Wall Street and Fed stand back to back on interest rates
Henry Kaufman and Paul Volcker are at it again.
Mr. Kaufman, Wall Street guru and senior partner at Salomon Brothers, is just back from a trip to Venice, where he told Europeans on May 20 that long-term interest rates will rise to record levels either later this year or in 1983.
On May 27 Mr. Kaufman reiterated his position to his bond salesmen at the same time as Mr. Volcker, chairman of the Federal Reserve Board, was telling a news conference in Vancouver, British Columbia, that he doesn't believe it is inevitable that interest rates will rise as the economy recovers.
To Wall Street, it's a classic match-up. Comments Ron Anderson, a vice-president for Fidelity Management & Research, a Boston-based mutual fund, ''What we have here is two different schools of analysis, reaching fairly different conclusions.'' And, Monte Gordon, director of research at the Dreyfus Corporation, a mutual fund, says the battle has weakened the stock market, by sapping investors' confidence. If interest rates move back up, investors will find little reason to plow money into the stock market.
Mr. Kaufman, who has long been known as an ''interest-rate bear,'' analyzes the credit markets through the expected demand by the public and private sector for funds. He reasons any pickup in the economy will cause a collision on Wall Street between the demands of a money-hungry government and the cash-starved private sector. The end result will be rising interest rates.
Mr. Volcker, on the other hand, notes that inflation rates have fallen, and he believes interest rates should come down as well. The private sector, he believes, will see profits improve, easing its need for funds. Thus, later this year he expects interest rates to drop.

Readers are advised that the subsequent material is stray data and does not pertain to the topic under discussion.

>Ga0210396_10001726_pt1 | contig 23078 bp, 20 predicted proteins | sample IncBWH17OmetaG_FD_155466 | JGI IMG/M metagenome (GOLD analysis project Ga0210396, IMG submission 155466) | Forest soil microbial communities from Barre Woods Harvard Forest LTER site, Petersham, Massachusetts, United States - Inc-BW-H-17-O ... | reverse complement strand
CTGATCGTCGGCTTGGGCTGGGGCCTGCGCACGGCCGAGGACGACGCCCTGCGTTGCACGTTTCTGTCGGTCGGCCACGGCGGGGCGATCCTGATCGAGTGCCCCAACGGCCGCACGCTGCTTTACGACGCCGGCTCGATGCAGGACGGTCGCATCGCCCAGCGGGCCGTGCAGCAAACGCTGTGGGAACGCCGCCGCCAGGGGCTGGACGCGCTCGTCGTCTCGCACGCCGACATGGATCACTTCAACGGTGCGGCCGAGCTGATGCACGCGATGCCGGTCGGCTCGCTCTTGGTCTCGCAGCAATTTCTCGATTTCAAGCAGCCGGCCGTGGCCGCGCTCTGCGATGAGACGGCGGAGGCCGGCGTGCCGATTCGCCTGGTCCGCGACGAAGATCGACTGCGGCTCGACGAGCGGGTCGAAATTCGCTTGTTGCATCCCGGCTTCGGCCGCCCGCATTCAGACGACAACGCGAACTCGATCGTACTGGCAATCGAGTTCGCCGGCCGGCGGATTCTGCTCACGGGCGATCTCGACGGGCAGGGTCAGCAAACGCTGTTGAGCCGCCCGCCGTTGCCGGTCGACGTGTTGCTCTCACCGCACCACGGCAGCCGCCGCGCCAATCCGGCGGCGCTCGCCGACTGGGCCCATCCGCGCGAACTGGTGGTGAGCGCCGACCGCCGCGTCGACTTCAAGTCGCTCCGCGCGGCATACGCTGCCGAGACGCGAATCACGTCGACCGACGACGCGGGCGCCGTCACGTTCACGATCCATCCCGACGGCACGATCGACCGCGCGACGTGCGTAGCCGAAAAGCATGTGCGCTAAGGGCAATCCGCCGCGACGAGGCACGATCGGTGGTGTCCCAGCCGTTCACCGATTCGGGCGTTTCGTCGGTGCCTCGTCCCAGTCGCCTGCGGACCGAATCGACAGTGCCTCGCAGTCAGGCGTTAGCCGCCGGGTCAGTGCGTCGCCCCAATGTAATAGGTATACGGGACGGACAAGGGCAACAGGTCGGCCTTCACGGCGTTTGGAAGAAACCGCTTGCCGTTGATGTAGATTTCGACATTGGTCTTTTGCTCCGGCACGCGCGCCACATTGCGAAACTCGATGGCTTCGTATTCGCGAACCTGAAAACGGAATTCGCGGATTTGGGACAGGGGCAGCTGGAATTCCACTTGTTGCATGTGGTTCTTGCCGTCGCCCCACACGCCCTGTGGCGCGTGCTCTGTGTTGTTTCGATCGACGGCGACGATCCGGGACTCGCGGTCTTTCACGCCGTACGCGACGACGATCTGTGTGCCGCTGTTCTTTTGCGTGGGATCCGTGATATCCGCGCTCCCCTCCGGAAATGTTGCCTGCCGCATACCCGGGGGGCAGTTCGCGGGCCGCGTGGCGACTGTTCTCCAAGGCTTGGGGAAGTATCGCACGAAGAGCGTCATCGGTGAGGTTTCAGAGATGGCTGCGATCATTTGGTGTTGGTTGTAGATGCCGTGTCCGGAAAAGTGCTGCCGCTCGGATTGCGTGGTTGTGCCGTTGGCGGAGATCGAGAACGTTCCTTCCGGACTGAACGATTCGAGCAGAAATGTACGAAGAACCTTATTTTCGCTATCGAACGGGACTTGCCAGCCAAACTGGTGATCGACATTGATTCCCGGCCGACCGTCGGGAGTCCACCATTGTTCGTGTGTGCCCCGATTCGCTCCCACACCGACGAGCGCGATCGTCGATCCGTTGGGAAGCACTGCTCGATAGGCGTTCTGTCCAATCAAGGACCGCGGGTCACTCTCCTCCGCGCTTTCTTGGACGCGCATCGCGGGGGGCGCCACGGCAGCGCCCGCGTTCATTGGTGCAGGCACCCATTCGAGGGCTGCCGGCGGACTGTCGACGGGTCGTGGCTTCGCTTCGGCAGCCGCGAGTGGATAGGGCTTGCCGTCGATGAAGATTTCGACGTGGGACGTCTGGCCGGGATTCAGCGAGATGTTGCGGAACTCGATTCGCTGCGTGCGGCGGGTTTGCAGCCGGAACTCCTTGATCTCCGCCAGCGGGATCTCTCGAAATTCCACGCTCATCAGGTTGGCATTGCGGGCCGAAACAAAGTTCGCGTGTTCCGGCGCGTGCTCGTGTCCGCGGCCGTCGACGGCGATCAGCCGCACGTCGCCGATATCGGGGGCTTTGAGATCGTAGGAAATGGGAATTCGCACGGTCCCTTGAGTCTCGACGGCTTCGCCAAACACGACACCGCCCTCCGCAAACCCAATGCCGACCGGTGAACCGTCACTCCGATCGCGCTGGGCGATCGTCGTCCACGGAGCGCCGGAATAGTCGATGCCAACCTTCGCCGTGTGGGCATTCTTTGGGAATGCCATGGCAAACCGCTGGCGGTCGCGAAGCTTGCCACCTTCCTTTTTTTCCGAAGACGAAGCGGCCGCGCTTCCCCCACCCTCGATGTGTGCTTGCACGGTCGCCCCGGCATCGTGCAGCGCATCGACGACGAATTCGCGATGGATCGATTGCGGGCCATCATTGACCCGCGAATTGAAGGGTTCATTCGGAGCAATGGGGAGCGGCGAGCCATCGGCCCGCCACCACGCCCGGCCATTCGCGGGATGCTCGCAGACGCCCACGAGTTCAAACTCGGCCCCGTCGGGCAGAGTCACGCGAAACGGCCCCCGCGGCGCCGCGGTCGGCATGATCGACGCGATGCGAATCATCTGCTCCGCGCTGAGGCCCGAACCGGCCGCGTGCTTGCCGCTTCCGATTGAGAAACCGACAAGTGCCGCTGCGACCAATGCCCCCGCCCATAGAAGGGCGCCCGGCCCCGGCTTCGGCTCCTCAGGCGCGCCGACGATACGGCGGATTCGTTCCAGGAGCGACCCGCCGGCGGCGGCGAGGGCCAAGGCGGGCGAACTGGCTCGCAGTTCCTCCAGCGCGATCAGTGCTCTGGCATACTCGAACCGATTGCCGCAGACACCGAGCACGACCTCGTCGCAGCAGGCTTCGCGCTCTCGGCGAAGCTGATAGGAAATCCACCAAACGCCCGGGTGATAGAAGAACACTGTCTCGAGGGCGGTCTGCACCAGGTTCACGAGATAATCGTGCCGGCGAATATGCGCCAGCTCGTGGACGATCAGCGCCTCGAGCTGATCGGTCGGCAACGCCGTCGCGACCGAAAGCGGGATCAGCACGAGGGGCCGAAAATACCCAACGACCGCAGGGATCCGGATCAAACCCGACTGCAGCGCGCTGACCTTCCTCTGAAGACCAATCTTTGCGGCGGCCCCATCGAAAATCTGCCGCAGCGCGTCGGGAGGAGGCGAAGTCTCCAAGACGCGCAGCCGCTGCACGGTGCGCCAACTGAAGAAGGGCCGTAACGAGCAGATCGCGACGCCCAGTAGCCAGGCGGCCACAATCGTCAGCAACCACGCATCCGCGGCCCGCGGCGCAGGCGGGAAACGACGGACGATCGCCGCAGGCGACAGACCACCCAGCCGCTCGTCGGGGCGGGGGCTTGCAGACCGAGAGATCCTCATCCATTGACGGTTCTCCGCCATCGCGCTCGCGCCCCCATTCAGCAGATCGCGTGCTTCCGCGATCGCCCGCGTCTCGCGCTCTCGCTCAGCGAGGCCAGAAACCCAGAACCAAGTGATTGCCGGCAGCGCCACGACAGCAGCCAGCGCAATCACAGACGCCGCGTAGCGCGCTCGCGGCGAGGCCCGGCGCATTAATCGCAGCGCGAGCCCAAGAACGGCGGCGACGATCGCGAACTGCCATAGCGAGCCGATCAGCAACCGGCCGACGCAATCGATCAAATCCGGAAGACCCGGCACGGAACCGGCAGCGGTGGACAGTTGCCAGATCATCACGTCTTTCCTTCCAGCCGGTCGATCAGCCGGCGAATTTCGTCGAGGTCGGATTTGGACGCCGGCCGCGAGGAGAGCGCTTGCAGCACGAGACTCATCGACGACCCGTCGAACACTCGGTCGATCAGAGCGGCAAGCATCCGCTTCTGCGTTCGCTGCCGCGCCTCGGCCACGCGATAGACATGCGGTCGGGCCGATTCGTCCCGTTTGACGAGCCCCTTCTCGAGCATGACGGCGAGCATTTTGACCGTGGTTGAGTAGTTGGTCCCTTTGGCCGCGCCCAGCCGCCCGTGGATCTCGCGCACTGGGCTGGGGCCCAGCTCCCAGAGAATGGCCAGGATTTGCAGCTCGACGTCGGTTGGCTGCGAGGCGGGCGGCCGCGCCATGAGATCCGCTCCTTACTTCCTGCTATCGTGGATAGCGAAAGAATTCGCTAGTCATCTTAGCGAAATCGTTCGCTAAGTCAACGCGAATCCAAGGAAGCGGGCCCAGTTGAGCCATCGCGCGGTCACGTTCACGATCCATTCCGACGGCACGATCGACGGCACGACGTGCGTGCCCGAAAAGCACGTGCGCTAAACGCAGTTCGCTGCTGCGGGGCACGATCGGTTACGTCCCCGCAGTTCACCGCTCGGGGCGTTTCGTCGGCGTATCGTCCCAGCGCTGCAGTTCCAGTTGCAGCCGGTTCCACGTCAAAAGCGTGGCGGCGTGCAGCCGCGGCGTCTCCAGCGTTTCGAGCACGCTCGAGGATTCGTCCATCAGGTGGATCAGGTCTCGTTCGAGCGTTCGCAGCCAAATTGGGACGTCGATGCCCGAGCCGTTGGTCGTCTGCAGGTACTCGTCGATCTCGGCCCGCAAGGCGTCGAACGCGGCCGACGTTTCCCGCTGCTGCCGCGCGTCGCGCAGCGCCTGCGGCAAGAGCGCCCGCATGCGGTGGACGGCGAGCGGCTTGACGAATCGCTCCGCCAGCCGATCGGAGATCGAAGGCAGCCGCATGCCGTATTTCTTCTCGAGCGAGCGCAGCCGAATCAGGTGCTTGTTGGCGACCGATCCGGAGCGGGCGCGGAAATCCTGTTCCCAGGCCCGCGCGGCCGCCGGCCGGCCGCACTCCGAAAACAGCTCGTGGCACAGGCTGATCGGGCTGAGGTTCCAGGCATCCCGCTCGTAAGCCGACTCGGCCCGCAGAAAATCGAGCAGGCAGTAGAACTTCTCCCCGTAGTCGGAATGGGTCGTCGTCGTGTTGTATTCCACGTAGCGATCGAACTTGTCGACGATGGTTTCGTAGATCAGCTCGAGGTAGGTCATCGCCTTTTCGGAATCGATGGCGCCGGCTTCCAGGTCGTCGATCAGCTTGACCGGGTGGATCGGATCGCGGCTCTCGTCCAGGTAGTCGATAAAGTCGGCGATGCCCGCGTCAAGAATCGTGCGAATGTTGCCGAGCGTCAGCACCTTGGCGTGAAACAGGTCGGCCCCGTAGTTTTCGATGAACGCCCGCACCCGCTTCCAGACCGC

According to Mr. Gordon of the Dreyfus Corporation, Mr. Kaufman's forecast is gaining more credence on Wall Street. ''More people are giving it careful thought, rather than dismissing it with a wave of the hand,'' he comments.
Walter Peters, who runs the Unicorn Group, managers of pension funds, says he believes there is some validity to Mr. Kaufman's views. ''I think it is inevitable that there is going to be a collision,'' he states. But he adds, ''I'm not sure at what speed it will occur.'' An important consideration, the pension fund manager says, is where the economy will be when the collision takes place.
At Manufacturers Hanover Trust, Marc Goloven, vice-president and economist, says the bank is leaning toward Mr. Kaufman's interpretation as well. ''Our expectation is that, once the economic recovery gets underway, we will see this collision.'' He notes that the Federal government in the third quarter will have to borrow $50 billion and in the fourth quarter (the government's fiscal first quarter), the government may have to borrow a great deal more. Such borrowings, he reasons, will choke off any economic recovery.
Mr. Anderson at Fidelity says he, too, is leaning toward Mr. Kaufman's views. However, he doesn't believe short-term interest rates will reach the 20-percent level again, or that long-term rates will peak out at the 16-to-17-percent level again. The recession is not yet over, he believes, and this will help to moderate the rise in interest rates.
Mr. Kaufman, in his Venice speech, said businesses would have to cut their capital-spending plans soon unless interest rates start to fall. When this spending contracts, he said, ''more room will be available to finance the record federal budget deficit, but at the expense of draining the vitality from the economy.'' Thus, he concluded, interest rates would rise in the second half of this year or early in 1983, sparking a confrontation between public and private financing needs. Once Mr. Kaufman's ''market confrontation'' takes place, he believes interest rates will drop, ''beginning either late this year or in early 1983, when the economy will most likely be stalling again.''
Naturally, not everyone on Wall Street believes interest rates will rise later this year. Edward Yardeni, chief economist at E. F. Hutton & Company Inc., said in a recent report that he expected interest rates to at least stay at current levels ''until the economy caves in again.'' If interest rates rise another 1 percent, he forecasts, ''business failures and unemployment would soar.''